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  • Managing Your Weight Around the Holidays

    During the Holiday season, between Halloween and through New Years, eating becomes a social event. This is the main reason why so many people complain about gaining a few unwanted pounds during this time of year. With all of the delicious foods all around us, and not wanting to offend anyone by not at least sampling their homemade goods, it's easy to overeat. Gaining a few pounds might not be such an issue, but overeating can be dangerous, especially when it comes to what you are eating.

    If you have COPD, eating too much can even make it hard for you to breathe, and it's easy to start to feel full quickly. Don't feel obliged or pressured into eating more than you can handle – your family and friends will understand. A full stomach will push against your diaphragm and in turn put pressure on your lungs, which will become uncomfortable and make breathing difficult. Here are a few tips and tricks for avoiding the weight gain, as well as the bloat.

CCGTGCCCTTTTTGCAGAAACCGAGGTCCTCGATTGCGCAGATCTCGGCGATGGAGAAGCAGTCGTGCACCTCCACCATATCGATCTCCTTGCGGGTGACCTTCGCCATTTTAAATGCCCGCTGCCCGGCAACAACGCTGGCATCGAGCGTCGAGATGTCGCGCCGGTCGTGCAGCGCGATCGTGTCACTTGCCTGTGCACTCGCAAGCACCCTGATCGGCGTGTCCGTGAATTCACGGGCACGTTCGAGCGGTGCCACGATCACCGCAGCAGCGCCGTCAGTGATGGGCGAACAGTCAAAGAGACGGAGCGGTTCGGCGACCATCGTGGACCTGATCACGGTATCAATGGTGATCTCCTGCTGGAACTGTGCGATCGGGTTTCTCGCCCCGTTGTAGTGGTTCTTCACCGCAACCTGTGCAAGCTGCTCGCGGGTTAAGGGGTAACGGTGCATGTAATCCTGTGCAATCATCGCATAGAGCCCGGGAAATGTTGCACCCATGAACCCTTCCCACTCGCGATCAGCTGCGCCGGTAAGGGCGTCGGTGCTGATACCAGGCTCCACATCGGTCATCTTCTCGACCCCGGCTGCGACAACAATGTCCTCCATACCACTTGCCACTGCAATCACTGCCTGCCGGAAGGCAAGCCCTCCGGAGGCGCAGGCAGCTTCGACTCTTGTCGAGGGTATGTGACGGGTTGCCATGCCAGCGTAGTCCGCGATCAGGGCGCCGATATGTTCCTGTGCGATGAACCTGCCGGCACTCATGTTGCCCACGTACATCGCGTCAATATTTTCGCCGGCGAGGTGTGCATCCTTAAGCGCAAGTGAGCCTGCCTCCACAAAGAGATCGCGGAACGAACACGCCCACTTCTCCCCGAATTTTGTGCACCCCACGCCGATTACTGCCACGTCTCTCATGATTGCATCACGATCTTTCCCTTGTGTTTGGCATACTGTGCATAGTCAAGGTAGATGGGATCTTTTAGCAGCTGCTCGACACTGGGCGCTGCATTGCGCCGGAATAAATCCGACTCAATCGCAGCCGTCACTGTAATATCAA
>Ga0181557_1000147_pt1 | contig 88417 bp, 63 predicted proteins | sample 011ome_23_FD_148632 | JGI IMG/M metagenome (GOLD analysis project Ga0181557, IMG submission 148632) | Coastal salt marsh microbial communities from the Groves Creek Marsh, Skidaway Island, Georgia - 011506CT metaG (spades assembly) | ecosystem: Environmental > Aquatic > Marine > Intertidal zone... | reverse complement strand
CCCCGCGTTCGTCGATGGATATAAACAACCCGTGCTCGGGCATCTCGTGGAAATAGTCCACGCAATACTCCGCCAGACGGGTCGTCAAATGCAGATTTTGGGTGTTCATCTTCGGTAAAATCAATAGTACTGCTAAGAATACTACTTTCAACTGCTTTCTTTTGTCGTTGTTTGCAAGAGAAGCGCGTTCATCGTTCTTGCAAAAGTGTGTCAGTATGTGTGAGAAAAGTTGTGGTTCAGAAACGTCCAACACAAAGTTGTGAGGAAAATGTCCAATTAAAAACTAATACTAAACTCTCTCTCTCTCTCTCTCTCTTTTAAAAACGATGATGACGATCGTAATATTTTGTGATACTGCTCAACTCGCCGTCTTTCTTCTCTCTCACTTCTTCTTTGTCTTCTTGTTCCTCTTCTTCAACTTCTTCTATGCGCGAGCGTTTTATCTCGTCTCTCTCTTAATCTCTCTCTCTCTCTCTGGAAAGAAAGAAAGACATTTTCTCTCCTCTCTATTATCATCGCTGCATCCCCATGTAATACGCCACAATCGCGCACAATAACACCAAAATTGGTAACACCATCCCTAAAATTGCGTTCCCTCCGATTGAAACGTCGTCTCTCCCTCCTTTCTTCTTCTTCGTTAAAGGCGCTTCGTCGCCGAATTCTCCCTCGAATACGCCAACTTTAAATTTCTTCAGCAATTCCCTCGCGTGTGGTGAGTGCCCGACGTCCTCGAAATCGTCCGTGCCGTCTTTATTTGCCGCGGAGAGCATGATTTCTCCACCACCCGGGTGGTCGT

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  • Three Ways to Relieve Stress and Stay Healthy

    Stress is one of the top contributing factors of many health problems, from high blood pressure to skin rashes. Stress alone might not have caused you to develop COPD, but if you think of it this way, you may have started smoking to calm your nerves when you were under stress. Too much stress over time will begin to wear on your immune system, making it easier for viruses and bacterial infections to make a home in your body. Staying completely stress free in life is near impossible, but there are some things you can do to relieve it for a time, or lessen it.

    When people are stressed, they sometimes end up trying to relieve it in some very unhealthy ways. Doing any recreational drugs, including alcohol, binge eating on junk food, or continuing to smoke cigarettes after your diagnosis with COPD, are among the unhealthy habits. Our stress doesn't always result in these habits, though, they can be much more subtle, such as nail biting, mindlessly picking at your skin or pulling out your hair. Pay attention to your own subtle habits so you can notice when you are stressed. Our bodies tell us things that we don't consciously recognize.

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  • How to Maintain a Healthy Lifestyle with COPD